VANA PARVA (Aranya Parva)
By Kisari Mohan Ganguli
Published by Protap Chandra Roy (1842-1895)
Printed at Bharata Press, Calcutta - 1884
Read book online:
Download pdf book:
Vana Parva or Aranya Parva, also known as the "Book of the Forest", is the third of eighteen parvas of the Indian epic Mahabharata. Aranya Parva traditionally has 21 sub-books and 324 chapters. The critical edition of Aranya Parva has 16 sub-books and 299 chapters.It is one of the longest books in the Epic.
It discusses the twelve-year sojourn of the Pandavas in the forest, the lessons they learn there and how it builds their character.
It is one of the longest of the 18 books in the Mahabharata, and contains numerous discussions on virtues and ethics, along with myths of Arjuna, Yudhishthara, Bhima tales of "Nahusha the snake and Yudhishthira" as well as "Ushinara and the hawk", love stories of "Nala and Damayanti", as well as "Savitri and Satyavan".
About the Author:
Kisari Mohan Ganguli (also K. M. Ganguli) was an Indian translator known for being the first to provide a complete translation of the Sanskrit epic Mahabharata in English. His translation was published as The Mahabharata of Krishna-Dwaipayana Vyasa Translated into English Prose between 1883 and 1896, by Pratap Chandra Roy (1842–1895), a Calcutta bookseller who owned a printing press and raised funds for the project.
The "Translator's Preface" in Book 1: Adi Parva, Ganguli mentions the sequence of events that led to the publication. Sometime in the early 1870s, Pratapa Chandra Roy, with Babu Durga Charan Banerjee, visited Ganguli at his home in Shibpur in Howrah, Bengal, requesting him to take up the translation project, which he took up after initial reluctance and a second meeting, when extensive plans were drawn, and the copy of a translation by Max Müller was left behind, made some thirty years ago, which on study Ganguli found to be literal and lacking in flow. Thus he started tweaking the text line by line, though "without at all impairing faithfulness to the original". Soon a dozen sheets of his first 'copy' were typed and sent to noted writers, both European and Indian, and only receiving a favorable response from them that the project was initiated.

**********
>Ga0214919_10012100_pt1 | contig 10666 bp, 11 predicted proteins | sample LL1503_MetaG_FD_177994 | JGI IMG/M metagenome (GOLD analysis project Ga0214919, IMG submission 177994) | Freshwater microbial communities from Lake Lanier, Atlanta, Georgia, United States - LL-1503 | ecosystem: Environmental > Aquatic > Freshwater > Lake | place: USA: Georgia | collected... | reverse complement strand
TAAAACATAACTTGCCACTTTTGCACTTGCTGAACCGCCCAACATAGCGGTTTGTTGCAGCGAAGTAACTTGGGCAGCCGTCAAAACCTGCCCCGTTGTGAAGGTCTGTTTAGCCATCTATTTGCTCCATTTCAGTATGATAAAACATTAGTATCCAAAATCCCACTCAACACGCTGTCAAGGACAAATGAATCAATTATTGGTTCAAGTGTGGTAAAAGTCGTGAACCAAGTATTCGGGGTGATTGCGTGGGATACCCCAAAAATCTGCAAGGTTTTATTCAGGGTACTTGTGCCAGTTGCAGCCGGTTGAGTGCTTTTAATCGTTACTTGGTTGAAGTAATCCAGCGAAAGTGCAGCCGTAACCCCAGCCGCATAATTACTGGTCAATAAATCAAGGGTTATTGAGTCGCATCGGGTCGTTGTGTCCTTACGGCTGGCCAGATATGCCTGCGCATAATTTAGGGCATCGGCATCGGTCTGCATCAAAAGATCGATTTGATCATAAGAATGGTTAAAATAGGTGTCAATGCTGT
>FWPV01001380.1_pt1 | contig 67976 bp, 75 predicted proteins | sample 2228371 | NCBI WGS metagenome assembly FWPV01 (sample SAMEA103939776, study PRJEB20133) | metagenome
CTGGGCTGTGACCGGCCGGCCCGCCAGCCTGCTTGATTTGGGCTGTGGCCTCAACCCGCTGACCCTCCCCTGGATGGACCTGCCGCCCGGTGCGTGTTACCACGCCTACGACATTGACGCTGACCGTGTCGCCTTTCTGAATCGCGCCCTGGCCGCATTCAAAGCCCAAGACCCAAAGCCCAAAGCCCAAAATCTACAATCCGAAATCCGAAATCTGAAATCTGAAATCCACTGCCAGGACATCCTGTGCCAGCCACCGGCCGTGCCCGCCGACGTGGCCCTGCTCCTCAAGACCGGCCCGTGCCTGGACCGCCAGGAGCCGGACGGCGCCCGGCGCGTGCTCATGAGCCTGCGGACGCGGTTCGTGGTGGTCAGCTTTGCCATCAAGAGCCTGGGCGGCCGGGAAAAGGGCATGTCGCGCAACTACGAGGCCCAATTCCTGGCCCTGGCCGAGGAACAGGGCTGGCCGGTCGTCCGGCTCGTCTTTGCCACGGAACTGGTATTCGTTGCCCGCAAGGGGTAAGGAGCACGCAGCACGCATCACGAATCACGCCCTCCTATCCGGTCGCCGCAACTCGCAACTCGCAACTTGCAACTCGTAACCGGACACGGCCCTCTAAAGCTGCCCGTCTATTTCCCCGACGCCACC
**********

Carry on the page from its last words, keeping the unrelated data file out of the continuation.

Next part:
Ganguli wanted to publish the translation anonymously, while Roy was against it. Ganguli believed that the project was too mammoth to be the work of a single person, and he might not live to complete the project and adding names of successive translators to appear on the title page was undesirable. Eventually, a compromise was reached, though the name of the translator was withheld on the cover, the first book of Adi Parva, that came out in 1883, was published with two prefaces, one over the signature of the publisher and the other headed--'Translator's Preface', to avoid any future confusions, when a reader might confuse the publisher for the author.
However, by the time Book 4 was released, the withholding of authorship did create controversy, as "an influential Indian journal" accused Pratap Chandra Roy of "posing before the world as the translator of Vyasa's work when, in fact, he was only the publisher". Roy immediately wrote a letter to clarify, citing the preface, but the confusion persisted for many years amongst readers who overlooked the preface. Once the complete eighteen books were successfully translated, the name was no longer withheld from the publication. More recently, the scholars to correct this discrepancy were Ronald Inden and Maureen Patterson, compilers of the University of Chicago's Bibliography to South Asian Studies, K. M. Knott in the Janus Press Edition of the first two books of the Mahabharata and A.C. Macdonnell.
The Ganguli English translation of the Mahabharata is the only complete edition in public domain - to date. His translation was reprinted by Munshiram Manoharlal Publishers.
Miniature painting from Razmnama - 1605
Sauti recites the slokas of the Mahabharata.
RARE BOOK SOCIETY